Here are the FACTS:
PROACTIVE VS. REACTIVE PATROL
Read about our philosophy and what we're doing by clicking the links below:
CALEA certification will enhance the effectiveness of the Sheriff's Office.
Here are the FACTS:
Q. What is Calea (Commission on Accreditation for Law Enforcement Agencies, Inc.)?
A. An enhanced SOP (Standard Operating Procedure) that was developed by several national organizations to provide an extra layer of defense against civil lawsuits.
Q. Are all law enforcement agencies in Maine accredited?
A. No - in fact, less than 5% of law enforcement agencies nationwide are accredited. In Maine, there are 122 law enforcement agencies. Of those - there are 4 accredited Police Departments:
Auburn (staff size 62)
Biddeford (staff size 75)
Lewiston (staff size 94)
South Portland (staff size 62)
and one Sheriff's Office accredited:
Cumberland County SO (staff size 74)
The Franklin County Sheriff's Office staff size has a total of 16 sworn employees and one civilian employee, which includes command staff.
Q. Is it a good idea to be Calea certified?
A. Yes, of course. In an environment of tough budgets, however, the Sheriff's Office relies upon SOP's that are developed by the Maine Chiefs of Police Association specific to Maine and its rural communities.
Q. What is the cost to become certified?
A. Accreditation applies only to the Sheriff's Office and is not available for the Corrections side. At the low end for initial accreditation the cost would be around $8,500 and does not include any additional costs for the purchase of new or additional equipment required in order to become certified or the cost of paying someone to get the program up and running.
Q. Are there additional costs after an agency becomes certified?
A. Yes. The cost right now is about $3,500 a year, not including the possibility of the need to hire an additional staff member to manage the Calea membership (other agencies in Maine who are accredited have had to do this). Of course, as with anything, the annual fee can (and would likely) increase.
The Sheriff's Office refuses to investigate fatal accidents.
Here are the FACTS:
1. We previously had two deputies who were trained in accident reconstruction (one is no longer with the Sheriff's Office and the other allowed his certification to lapse and is not interested in renewing). These deputies provided this service in our county, but also travelled to neighboring counties to provide the same service to those county and municipal agencies who had no one on their staff trained or available to do so. In fact, Franklin County was paying to provide this service to other counties. It is not uncommon for county agencies to cooperate and share resources, but the average fatal crash reconstruction takes a significant amount of time, often over 40 hours, to complete all the calculations, graphing and number crunching. Had we continued to have a crash reconstructionist and mapper, we would have needed to upgrade our equipment. That cost would have been well over $6,000, just for the upgrade. That would have then fallen into the outdated equipment category as most mapping is now done by drone. The drones, which are quick to map a scene, are themselves extremely costly, and there is additional licensing required to be able to fly them. Drones often cannot be used in bad weather or at night which would require the use of the other old equipment, requiring the maintenance of multiple pieces of equipment. The cost of equipment and training necessary to maintain trained staff and equipment for this is staggering. Financially, our small county simply cannot keep up with the costs of the technology and mandated training.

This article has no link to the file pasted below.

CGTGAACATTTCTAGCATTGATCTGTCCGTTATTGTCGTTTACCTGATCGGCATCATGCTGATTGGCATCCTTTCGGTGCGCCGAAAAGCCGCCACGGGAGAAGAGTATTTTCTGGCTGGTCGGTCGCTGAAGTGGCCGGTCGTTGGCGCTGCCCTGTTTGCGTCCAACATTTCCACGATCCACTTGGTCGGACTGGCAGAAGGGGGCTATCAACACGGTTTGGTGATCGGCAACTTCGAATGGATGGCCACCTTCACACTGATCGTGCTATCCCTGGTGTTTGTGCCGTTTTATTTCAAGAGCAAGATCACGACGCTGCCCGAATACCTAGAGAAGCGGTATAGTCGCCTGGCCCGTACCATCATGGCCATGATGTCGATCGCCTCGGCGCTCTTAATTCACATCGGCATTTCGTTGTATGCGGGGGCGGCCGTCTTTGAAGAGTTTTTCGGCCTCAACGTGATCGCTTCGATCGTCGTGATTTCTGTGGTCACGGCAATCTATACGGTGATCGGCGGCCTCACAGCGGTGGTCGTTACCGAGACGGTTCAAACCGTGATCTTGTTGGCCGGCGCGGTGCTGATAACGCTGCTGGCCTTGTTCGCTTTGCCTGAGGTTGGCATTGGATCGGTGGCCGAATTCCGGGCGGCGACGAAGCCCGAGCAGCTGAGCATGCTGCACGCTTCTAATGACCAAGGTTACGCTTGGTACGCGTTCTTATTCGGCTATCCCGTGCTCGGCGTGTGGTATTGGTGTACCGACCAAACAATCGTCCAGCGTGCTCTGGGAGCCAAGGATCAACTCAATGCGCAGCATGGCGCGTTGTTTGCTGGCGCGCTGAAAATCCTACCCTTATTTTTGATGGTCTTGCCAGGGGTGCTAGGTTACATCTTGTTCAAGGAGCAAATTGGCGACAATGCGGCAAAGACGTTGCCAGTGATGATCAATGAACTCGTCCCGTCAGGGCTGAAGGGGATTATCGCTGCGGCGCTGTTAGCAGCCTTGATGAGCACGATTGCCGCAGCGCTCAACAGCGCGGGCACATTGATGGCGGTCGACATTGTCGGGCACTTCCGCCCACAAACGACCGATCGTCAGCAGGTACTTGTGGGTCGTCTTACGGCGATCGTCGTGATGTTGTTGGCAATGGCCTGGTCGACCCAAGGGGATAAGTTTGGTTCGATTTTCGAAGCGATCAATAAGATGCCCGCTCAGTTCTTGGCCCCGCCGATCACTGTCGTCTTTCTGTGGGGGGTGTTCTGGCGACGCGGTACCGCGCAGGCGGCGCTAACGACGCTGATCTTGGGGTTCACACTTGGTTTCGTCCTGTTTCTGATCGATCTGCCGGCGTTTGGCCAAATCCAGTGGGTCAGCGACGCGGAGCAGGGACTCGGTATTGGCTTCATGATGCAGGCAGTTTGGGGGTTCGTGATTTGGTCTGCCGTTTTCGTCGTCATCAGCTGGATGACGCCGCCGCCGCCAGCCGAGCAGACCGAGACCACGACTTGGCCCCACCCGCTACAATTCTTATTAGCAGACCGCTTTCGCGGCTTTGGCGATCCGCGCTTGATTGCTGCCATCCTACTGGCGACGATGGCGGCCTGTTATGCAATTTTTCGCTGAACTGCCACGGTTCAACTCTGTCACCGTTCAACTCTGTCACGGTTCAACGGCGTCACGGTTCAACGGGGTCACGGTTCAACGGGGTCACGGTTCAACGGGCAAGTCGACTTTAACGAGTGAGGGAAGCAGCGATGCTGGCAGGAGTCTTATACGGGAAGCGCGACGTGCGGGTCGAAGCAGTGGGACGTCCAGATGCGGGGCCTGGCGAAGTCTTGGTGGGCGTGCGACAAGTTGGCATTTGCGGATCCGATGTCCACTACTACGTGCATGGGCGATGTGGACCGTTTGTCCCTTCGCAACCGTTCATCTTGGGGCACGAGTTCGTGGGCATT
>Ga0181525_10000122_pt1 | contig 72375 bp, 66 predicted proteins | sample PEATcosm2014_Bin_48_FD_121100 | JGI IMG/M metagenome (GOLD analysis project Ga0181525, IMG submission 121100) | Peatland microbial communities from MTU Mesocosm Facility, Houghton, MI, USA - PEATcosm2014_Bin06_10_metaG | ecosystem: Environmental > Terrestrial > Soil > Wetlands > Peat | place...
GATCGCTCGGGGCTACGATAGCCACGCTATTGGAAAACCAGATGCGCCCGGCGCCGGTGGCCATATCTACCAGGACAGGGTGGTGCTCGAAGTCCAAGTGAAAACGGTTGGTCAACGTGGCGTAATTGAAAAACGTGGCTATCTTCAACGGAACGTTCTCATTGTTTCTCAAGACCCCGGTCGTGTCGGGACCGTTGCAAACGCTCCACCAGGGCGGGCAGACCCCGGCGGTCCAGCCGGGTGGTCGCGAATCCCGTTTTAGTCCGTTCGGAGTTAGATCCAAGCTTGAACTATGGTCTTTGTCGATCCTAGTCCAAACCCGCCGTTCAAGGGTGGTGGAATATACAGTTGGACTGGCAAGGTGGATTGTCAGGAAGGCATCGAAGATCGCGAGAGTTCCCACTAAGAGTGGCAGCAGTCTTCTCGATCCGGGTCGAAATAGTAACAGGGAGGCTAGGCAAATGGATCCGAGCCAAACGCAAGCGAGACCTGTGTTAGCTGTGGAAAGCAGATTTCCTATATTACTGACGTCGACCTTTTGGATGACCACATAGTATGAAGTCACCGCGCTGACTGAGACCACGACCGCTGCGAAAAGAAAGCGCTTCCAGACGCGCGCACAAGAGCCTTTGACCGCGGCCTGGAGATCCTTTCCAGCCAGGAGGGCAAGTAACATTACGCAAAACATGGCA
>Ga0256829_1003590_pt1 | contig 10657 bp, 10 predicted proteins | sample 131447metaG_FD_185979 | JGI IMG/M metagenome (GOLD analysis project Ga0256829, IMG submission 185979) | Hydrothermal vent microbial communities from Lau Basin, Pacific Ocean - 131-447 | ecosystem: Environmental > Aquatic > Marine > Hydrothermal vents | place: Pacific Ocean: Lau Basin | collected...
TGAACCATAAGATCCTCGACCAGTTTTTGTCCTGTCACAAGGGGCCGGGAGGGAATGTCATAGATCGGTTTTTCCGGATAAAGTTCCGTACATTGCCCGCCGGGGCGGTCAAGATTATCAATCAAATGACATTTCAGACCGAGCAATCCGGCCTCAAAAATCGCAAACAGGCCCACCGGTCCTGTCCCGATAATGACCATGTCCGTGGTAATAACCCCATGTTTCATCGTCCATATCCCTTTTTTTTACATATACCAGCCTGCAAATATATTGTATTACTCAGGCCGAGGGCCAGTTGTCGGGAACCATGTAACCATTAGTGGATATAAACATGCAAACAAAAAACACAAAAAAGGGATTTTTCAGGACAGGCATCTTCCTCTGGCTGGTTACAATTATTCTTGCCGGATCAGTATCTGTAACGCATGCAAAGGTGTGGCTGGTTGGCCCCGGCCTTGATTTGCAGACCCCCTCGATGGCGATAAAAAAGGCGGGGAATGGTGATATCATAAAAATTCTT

2. We came to the conclusion that it made better sense to utilize the existing services of the Maine State Police with personnel who specialize in this area. We do this much the same way as we rely upon them to provide tactical team services in the event of a barricaded suspect. They have both the equipment and manpower to draw from across the State. Utilizing the services of the Maine State Police Reconstruction team saves Franklin County taxpayers significant costs in terms of certifying existing personnel in accident reconstruction (initial schools and then continuing education); as well as the cost to provide the proper equipment needed to conduct accident reconstruction (these costs run into the thousands of dollars for every fatal crash). Franklin County averages 4 or less fatal crashes each year in areas not served by their own police agency. Taxpayers are already paying for Maine State Police to provide this specialty service, which they do an outstanding job at, why do we need to duplicate their service at significant additional cost to the taxpayer, with no additional benefits.
We continue to provide exemplary service and coverage to all of Franklin County; our relationship with the Maine State Police has never been better. Through thoughtful management and administration we have saved you, the taxpayer, lots of dough. When a motor vehicle fatality does occur, our deputies respond to stabilize and preserve the scene and begin the investigative process. When the full resources of the Maine State Police takes over the scene - we continue to assist them in any capacity needed to complete the investigation.
FCSO Deputies do not feel safe or supported.
Here are the FACTS:
This may be the most hurtful and egregious rumor out there.